TD Bank (TSX:TD) has been on an upward trend since last July. Investors who missed the rally off the 2022 market correction are wondering if TD stock remains undervalued and is good to buy right now for a self-directed Tax-Free Savings Account (TFSA) or Registered Retirement Savings Plan (RRSP) portfolio.
TD Bank overview
TD is Canada’s second-largest bank with a current market capitalization of $170 billion. The business is known for its strong retail banking operations in Canada, but TD actually has more branches south of the border, and the American business is getting a lot larger this year.
TD is in the process of closing two strategic acquisitions in the United States. The $13.4 billion purchase of First Horizon will add more than 400 branches in the southeastern part of the country and will make TD a top-six bank in the American market. TD expects the deal to close by the middle of 2023. The move extends a streak of deals over the past two decades that built up a strong retail banking presence in the United States that currently runs from Maine down the east coast to Florida.
TD’s other ongoing deal is the US$1.3 billion purchase of Cowen, an investment bank. The acquisition will bolster TD’s capital markets operations.
TD built up a significant cash surplus during the pandemic and is using the funds to make the acquisitions.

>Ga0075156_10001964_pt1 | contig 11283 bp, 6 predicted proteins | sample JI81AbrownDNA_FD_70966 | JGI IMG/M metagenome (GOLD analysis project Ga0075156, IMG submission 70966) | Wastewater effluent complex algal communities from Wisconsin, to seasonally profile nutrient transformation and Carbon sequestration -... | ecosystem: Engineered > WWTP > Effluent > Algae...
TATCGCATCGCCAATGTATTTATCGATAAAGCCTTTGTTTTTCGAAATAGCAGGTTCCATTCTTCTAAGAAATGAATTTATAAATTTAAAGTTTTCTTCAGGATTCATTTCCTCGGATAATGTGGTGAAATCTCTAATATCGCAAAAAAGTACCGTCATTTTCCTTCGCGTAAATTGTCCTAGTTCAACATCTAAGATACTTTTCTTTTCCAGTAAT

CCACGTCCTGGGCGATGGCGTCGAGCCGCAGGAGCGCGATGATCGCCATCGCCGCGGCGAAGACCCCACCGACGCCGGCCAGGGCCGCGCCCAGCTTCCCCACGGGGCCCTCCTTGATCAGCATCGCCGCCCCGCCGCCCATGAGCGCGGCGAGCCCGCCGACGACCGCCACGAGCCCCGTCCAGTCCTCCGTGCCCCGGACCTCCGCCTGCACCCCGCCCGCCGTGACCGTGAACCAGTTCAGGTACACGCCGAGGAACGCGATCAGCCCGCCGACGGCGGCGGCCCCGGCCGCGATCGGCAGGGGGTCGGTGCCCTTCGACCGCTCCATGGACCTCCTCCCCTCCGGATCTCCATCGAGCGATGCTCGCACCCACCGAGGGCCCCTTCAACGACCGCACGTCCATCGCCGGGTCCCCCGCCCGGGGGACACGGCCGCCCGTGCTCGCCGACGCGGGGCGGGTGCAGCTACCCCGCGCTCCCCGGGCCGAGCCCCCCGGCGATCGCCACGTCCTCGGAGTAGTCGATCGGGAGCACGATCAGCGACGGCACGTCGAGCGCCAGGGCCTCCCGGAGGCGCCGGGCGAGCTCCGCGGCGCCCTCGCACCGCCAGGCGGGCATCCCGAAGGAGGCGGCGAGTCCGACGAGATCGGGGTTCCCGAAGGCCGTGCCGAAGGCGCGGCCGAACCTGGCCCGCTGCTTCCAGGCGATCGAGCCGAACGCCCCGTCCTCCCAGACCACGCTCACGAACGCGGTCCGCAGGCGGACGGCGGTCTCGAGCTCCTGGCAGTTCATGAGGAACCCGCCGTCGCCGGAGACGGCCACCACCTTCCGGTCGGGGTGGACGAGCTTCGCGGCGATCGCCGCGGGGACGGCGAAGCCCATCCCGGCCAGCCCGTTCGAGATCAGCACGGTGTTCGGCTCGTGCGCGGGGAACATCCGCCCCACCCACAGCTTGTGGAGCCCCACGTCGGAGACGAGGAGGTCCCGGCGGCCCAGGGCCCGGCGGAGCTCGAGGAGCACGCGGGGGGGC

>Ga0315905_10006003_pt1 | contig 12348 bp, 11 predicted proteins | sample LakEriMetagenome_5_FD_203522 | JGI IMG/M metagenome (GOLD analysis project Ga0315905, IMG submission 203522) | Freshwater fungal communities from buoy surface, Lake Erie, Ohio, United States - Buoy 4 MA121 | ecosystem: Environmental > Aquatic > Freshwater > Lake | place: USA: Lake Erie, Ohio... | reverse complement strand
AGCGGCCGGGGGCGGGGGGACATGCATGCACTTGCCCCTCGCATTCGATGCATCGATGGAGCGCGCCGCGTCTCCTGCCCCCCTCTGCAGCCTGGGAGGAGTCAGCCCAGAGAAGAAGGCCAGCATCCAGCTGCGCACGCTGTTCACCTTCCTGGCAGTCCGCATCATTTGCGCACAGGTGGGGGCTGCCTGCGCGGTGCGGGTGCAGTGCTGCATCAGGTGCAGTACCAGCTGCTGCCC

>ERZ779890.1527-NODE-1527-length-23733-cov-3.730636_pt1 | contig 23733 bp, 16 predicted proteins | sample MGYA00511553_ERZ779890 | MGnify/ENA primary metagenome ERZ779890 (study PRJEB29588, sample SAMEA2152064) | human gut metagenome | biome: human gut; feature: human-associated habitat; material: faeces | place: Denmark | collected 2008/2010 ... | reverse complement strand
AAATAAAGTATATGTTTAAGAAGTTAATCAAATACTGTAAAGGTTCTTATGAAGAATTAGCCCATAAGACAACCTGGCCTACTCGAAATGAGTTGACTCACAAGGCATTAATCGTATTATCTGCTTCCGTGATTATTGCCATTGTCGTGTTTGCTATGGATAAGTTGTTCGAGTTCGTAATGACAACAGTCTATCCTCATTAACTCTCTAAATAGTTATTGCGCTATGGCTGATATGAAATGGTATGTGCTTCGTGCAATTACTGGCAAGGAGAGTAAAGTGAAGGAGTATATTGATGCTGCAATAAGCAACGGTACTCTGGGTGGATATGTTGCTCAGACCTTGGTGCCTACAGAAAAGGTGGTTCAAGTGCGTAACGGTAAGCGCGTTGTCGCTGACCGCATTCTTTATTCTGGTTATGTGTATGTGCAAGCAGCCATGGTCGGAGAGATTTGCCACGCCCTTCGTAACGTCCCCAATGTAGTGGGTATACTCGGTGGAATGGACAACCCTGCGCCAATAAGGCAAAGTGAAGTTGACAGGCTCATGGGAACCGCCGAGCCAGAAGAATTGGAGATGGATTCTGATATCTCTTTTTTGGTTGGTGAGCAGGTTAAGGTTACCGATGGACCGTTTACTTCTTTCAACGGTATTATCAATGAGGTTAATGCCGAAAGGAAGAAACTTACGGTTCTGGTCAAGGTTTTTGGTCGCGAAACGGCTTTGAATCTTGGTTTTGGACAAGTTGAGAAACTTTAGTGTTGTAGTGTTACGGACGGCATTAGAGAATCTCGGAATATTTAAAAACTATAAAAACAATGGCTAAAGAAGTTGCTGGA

TD is scheduled to report fiscal first-quarter (Q1) 2023 earnings on March 2. The bank delivered a solid performance in fiscal 2022, despite economic headwinds through the second half of last year. TD reported fiscal 2022 adjusted net income of $15.4 billion compared to $14.6 billion in fiscal 2021.
Management expects adjusted earnings to grow by 7-10% in 2023. Based on this outlook the drop in the share price from $109 early last year looks overdone.
TD has a good track record of increasing the dividend. The compound annual dividend-growth rate is better than 10% over the past 25 years. This makes TD one of the top dividend-growth stocks on the TSX.
Once the two U.S. deals close this year, investors should see another generous distribution increase. At the time of writing, the dividend provides a 4.1% yield.
Should you buy TD stock now?
Recession fears that hit bank stocks through most of last year are still present, but economists broadly expect an economic downturn in Canada and the United States to be short and mild. The jobs market remains robust and inflation is falling. Higher interest rates are expected to drive up loan defaults in the coming months, but TD also generates better net interest margins at higher interest rates.
As long as there isn’t a big surge in unemployment, the housing market should continue to cool down at a measured pace. However, if job losses jump meaningfully while interest rates are high, TD and its peers with large residential mortgage portfolios could feel some pain.
While additional volatility should be expected this year, TD still looks attractive at the current multiple of less than 10 times trailing 12-months earnings, based on the anticipated earnings growth. If you have some cash to put to work in a TFSA or RRSP, this stock deserves to be on your radar.